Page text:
The number of Europeans, including Germans, French, Spaniards and Scandinavians, has tripled since 2015, according to former University of Cuenca demographer José Miller. Another trend, he says, is the rapid increase in the number of younger North Americans and Europeans, many of them with families. “My estimate is that 10,000 North Americans and Europeans currently live permanently in Cuenca,” Miller says.
He adds: “The expat population is becoming younger and more international which I think is to the benefit of the city as well as the expat community. I expect the trend to continue despite the interruption of the Covid pandemic.”
Real estate agents who work with foreigners agree with Miller’s assessment of expat trends. Graciela Quinde, who manages 60 rental properties, says the majority of her new tenants are not North Americans. “Two or three years ago, 80 or 70 percent were from the U.S. and Canada,” she says. “In 2020, it is less than 50 percent.” Among her November check-ins, she says, were Norwegians, Russians, Australians, Israelis and South Africans. “The market is changing because the expats are changing,” she says.
Why do expats come?
So what’s the attraction of Cuenca? Why do so many “first-generation” expats gravitate to the city, whether they are North American retirees or young European couples?
The answer is complicated, say Harrison and Morrill. “I tell people that it’s simply one of the best overseas destinations available,” says Harrison. “The infrastructure is good and getting better, the weather and culture are excellent and it’s easy to get to, especially from the U.S.” He adds: “The city is also the perfect size for a lot of people; large enough to have big city advantages but small enough to have a comfortable, homey feel.”
Morrill agrees, and says the improvements roads, law enforcement and other basic services in recent years has been impressive. The addition of the tram in May to the city’s transportation infrastructure is another notable milestone.
Of special interest to Morrill is the way the expat community grew in Cuenca. “It’s really the first Internet expatriation experiment,” he says. “Most of the earlier expat booms in Latin America were fueled, at least at the beginning, through the print media and television.” He includes San Migel de Allende and Ajijic, Mexico, Costa Rica, and Boquete, Panama in that group. “Cuenca’s foreign community was built almost entirely after the Internet had developed and that’s where the arriving foreigners got most of their information,” he says, adding that a number of academic studies support the premise.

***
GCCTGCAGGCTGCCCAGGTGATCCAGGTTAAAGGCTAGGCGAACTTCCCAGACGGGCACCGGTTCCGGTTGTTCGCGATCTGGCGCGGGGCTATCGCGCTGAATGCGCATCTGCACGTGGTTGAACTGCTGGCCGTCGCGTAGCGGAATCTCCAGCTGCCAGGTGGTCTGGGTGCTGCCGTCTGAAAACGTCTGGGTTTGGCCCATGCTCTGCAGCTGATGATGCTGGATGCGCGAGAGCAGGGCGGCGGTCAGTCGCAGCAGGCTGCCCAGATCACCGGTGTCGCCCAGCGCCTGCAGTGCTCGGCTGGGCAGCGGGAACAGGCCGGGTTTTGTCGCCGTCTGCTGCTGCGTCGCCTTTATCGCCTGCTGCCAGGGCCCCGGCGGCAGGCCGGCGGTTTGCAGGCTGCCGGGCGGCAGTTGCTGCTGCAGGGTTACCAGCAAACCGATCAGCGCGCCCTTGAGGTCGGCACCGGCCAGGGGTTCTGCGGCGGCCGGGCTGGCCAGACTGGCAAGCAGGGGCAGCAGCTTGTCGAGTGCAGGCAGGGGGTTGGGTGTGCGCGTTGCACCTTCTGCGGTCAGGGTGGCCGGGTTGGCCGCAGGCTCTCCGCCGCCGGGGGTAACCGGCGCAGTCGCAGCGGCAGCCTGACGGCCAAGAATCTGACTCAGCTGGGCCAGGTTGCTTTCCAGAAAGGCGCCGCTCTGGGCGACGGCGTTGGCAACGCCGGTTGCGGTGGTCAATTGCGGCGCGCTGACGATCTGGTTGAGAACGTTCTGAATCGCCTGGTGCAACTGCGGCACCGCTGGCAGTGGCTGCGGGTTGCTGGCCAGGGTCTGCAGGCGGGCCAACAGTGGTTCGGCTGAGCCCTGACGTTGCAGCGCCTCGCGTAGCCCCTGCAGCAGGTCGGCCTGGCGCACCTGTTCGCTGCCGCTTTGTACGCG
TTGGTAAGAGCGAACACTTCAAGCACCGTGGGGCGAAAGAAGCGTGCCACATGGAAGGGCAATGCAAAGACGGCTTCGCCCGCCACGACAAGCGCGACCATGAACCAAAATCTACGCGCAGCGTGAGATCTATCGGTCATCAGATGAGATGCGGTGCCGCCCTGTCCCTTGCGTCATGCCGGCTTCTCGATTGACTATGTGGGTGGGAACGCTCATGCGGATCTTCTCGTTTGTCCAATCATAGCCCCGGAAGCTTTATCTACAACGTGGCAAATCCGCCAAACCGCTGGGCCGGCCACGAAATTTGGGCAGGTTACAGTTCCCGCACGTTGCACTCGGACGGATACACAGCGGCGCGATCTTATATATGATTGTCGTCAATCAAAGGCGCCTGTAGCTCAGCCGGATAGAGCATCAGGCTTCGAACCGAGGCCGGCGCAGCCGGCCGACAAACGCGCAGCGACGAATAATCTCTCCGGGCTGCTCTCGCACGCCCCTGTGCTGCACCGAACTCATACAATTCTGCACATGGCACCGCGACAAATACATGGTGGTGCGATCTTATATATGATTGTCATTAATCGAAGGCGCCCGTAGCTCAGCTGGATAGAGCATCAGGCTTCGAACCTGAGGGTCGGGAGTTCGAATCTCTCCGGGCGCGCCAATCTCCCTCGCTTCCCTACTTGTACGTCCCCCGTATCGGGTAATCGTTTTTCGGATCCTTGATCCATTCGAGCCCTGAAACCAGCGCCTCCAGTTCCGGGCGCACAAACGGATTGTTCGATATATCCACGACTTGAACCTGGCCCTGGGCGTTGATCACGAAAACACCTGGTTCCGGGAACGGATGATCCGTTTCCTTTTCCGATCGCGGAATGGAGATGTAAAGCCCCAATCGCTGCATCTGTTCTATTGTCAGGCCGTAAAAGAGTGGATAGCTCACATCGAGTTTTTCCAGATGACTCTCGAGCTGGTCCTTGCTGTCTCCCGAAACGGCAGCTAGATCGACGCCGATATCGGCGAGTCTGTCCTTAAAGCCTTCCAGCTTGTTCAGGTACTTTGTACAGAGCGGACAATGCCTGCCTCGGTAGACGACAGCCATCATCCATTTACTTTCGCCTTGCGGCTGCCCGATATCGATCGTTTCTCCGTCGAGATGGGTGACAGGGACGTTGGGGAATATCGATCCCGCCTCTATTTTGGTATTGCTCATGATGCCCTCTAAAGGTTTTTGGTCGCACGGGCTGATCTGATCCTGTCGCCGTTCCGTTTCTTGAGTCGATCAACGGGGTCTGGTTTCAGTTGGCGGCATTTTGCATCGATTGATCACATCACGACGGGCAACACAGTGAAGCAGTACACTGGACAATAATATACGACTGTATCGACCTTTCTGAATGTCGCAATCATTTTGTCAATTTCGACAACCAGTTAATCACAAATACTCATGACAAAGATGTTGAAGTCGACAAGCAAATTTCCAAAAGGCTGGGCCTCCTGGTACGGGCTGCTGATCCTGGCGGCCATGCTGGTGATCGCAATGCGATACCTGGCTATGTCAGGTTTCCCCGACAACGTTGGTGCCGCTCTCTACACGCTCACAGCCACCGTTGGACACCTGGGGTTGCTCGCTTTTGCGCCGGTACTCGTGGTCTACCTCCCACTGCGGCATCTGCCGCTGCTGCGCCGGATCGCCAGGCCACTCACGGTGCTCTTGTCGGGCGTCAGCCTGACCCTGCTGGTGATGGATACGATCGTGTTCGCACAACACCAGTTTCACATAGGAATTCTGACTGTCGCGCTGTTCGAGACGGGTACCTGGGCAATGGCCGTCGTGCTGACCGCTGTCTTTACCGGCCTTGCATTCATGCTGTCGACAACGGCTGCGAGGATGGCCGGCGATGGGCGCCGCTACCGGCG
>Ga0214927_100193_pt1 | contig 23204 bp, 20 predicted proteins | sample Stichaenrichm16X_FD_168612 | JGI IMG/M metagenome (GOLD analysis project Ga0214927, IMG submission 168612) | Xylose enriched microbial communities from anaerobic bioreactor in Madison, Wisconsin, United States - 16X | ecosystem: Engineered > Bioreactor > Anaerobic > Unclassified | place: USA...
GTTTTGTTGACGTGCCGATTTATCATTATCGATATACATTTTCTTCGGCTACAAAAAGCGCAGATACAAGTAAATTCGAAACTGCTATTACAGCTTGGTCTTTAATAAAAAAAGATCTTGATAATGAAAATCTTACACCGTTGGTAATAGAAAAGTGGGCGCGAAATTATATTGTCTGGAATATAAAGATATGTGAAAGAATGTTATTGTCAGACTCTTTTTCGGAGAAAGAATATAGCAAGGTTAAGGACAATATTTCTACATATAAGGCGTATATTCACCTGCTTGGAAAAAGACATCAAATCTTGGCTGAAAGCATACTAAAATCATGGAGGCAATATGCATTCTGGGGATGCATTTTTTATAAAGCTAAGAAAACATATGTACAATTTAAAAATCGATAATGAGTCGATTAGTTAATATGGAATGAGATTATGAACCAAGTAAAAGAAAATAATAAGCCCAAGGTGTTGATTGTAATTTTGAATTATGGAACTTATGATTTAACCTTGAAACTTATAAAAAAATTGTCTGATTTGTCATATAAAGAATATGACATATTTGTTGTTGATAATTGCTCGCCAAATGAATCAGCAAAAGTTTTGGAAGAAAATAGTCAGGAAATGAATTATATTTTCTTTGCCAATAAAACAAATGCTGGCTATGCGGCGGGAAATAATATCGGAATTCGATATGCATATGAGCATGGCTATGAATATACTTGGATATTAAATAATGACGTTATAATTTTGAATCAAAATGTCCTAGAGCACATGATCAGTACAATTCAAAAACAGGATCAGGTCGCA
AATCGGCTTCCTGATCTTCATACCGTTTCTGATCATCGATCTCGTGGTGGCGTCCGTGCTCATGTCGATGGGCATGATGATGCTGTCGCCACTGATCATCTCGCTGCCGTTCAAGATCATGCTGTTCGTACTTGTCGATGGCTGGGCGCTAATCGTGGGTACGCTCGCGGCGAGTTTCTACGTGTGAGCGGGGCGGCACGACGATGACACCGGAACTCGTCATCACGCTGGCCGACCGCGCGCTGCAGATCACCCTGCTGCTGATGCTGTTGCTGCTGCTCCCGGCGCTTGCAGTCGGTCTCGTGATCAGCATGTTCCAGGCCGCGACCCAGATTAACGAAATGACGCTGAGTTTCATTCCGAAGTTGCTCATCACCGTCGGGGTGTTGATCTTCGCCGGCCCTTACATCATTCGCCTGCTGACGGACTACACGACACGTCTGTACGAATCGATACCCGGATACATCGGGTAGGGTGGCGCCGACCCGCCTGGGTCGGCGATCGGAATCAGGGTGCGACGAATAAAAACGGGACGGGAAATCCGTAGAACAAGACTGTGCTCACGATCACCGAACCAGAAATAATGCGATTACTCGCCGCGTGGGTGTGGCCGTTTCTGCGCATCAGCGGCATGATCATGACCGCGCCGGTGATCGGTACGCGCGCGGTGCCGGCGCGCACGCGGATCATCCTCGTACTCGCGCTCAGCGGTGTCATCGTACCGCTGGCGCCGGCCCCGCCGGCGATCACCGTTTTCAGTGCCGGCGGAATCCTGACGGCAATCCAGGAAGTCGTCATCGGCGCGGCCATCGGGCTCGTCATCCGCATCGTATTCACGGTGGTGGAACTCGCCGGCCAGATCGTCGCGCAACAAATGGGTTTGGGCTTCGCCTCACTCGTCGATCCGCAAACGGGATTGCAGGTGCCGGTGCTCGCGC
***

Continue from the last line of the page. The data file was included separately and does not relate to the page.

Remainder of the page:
There’s a downside to the online information that draws many expats, Morrill believes. “Because it’s so easy to get information online, and because there’s so much of it, it leads to sloppy research from sloppy sources, such as Facebook,” he says. “In the old days, people had to hunt down magazine articles and books to learn about places they were interested in. In many cases, they even went to the library, which today seems almost quaint. On the other hand, there was a higher degree of due diligence to the research because it took more effort to collect.”
“One of the results of the easy-to-get online information is that many people come to Cuenca and other expat communities unprepared to live in a different country,” he says. “That explains the spinning turnstile of expat comings and goings we see today.”
What comes after the pandemic?
Like practically every other aspect of life, the Covid-19 pandemic has had an unsettling impact on expat life. “It’s like someone pushed the pause button for the whole world,” Miller says.
“There seems to be a consensus that the working expat community, the people who are posted overseas by companies and consulates, will take years to recover to 2019 levels. On the other hand, most immigration experts think communities of expats who are not tied to employment will continue to thrive in the future. In fact, there’s pent-up demand because of the pandemic.”
He adds: “In the long term, I think Cuenca’s appeal to foreigners will remain strong. In fact, I think there will be new wave of expats coming to town once the virus is under control. It could be a year or two before we see it but I think it’s coming.”